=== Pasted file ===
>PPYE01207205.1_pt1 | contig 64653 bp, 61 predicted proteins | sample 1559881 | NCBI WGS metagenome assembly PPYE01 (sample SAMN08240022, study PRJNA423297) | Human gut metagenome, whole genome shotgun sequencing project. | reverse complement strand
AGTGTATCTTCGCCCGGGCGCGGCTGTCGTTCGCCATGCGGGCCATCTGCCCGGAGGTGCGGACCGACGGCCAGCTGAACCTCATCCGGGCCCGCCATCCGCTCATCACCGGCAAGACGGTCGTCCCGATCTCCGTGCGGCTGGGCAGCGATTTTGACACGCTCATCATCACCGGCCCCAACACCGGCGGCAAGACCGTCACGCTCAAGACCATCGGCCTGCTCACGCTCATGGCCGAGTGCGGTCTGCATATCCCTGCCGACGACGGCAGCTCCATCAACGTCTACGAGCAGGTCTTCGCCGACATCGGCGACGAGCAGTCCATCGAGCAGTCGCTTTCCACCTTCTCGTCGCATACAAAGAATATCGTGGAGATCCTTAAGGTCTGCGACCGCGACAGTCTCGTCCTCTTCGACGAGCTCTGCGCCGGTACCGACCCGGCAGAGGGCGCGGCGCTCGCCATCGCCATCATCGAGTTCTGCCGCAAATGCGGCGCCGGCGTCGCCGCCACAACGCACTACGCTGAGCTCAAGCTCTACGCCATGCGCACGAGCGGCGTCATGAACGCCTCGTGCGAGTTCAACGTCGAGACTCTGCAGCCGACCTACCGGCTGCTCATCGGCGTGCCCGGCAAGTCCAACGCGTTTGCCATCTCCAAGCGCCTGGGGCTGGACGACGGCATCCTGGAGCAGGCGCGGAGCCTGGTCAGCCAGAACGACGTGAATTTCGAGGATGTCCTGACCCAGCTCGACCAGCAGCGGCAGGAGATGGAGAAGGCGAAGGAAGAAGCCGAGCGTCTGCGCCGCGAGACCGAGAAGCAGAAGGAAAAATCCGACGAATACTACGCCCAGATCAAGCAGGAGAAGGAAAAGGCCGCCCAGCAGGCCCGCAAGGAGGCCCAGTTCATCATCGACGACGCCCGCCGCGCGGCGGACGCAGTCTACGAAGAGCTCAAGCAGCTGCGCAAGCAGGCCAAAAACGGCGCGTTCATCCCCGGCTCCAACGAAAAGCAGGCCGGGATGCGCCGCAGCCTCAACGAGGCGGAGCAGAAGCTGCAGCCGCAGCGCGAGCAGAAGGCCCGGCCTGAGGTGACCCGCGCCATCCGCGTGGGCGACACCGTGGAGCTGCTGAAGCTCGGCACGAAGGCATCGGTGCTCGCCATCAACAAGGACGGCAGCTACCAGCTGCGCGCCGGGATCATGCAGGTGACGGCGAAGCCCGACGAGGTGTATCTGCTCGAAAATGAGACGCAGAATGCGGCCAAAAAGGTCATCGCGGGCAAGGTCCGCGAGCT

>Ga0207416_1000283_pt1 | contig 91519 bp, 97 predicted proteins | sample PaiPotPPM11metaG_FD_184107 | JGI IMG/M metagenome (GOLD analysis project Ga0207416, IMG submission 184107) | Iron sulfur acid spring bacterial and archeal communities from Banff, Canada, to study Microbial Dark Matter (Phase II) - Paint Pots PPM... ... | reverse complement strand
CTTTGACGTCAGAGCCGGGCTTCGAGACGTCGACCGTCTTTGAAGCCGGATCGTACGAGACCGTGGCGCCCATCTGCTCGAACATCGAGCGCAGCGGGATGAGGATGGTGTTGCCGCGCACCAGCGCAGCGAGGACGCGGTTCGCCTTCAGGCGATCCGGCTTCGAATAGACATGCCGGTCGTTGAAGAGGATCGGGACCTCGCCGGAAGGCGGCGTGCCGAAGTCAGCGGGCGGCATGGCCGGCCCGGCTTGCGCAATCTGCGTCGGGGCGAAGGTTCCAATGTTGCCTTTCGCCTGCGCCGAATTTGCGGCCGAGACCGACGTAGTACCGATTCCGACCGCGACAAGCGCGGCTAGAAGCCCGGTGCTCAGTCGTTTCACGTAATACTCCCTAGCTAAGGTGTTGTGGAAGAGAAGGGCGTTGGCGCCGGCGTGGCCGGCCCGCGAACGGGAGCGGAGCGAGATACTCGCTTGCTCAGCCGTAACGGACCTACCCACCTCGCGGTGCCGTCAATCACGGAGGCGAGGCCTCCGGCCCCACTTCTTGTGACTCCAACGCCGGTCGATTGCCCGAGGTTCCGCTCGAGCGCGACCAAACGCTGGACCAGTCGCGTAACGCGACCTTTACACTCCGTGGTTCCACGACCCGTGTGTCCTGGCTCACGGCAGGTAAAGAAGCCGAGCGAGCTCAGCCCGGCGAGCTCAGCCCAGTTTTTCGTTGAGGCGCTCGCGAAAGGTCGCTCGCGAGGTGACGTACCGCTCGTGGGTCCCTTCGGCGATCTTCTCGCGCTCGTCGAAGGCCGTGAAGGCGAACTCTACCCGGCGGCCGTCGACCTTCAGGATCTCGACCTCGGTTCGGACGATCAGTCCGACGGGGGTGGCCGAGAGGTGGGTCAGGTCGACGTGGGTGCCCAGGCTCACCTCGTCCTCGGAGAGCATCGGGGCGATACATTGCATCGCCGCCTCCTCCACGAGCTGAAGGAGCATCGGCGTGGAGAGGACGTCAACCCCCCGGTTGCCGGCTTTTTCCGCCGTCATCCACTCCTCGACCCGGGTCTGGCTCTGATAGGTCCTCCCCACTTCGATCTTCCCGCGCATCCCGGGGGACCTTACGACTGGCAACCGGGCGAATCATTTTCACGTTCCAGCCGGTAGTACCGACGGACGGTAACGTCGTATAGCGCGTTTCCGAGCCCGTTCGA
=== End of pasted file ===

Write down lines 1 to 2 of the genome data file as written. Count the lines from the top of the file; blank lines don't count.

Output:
>PPYE01207205.1_pt1 | contig 64653 bp, 61 predicted proteins | sample 1559881 | NCBI WGS metagenome assembly PPYE01 (sample SAMN08240022, study PRJNA423297) | Human gut metagenome, whole genome shotgun sequencing project. | reverse complement strand
AGTGTATCTTCGCCCGGGCGCGGCTGTCGTTCGCCATGCGGGCCATCTGCCCGGAGGTGCGGACCGACGGCCAGCTGAACCTCATCCGGGCCCGCCATCCGCTCATCACCGGCAAGACGGTCGTCCCGATCTCCGTGCGGCTGGGCAGCGATTTTGACACGCTCATCATCACCGGCCCCAACACCGGCGGCAAGACCGTCACGCTCAAGACCATCGGCCTGCTCACGCTCATGGCCGAGTGCGGTCTGCATATCCCTGCCGACGACGGCAGCTCCATCAACGTCTACGAGCAGGTCTTCGCCGACATCGGCGACGAGCAGTCCATCGAGCAGTCGCTTTCCACCTTCTCGTCGCATACAAAGAATATCGTGGAGATCCTTAAGGTCTGCGACCGCGACAGTCTCGTCCTCTTCGACGAGCTCTGCGCCGGTACCGACCCGGCAGAGGGCGCGGCGCTCGCCATCGCCATCATCGAGTTCTGCCGCAAATGCGGCGCCGGCGTCGCCGCCACAACGCACTACGCTGAGCTCAAGCTCTACGCCATGCGCACGAGCGGCGTCATGAACGCCTCGTGCGAGTTCAACGTCGAGACTCTGCAGCCGACCTACCGGCTGCTCATCGGCGTGCCCGGCAAGTCCAACGCGTTTGCCATCTCCAAGCGCCTGGGGCTGGACGACGGCATCCTGGAGCAGGCGCGGAGCCTGGTCAGCCAGAACGACGTGAATTTCGAGGATGTCCTGACCCAGCTCGACCAGCAGCGGCAGGAGATGGAGAAGGCGAAGGAAGAAGCCGAGCGTCTGCGCCGCGAGACCGAGAAGCAGAAGGAAAAATCCGACGAATACTACGCCCAGATCAAGCAGGAGAAGGAAAAGGCCGCCCAGCAGGCCCGCAAGGAGGCCCAGTTCATCATCGACGACGCCCGCCGCGCGGCGGACGCAGTCTACGAAGAGCTCAAGCAGCTGCGCAAGCAGGCCAAAAACGGCGCGTTCATCCCCGGCTCCAACGAAAAGCAGGCCGGGATGCGCCGCAGCCTCAACGAGGCGGAGCAGAAGCTGCAGCCGCAGCGCGAGCAGAAGGCCCGGCCTGAGGTGACCCGCGCCATCCGCGTGGGCGACACCGTGGAGCTGCTGAAGCTCGGCACGAAGGCATCGGTGCTCGCCATCAACAAGGACGGCAGCTACCAGCTGCGCGCCGGGATCATGCAGGTGACGGCGAAGCCCGACGAGGTGTATCTGCTCGAAAATGAGACGCAGAATGCGGCCAAAAAGGTCATCGCGGGCAAGGTCCGCGAGCT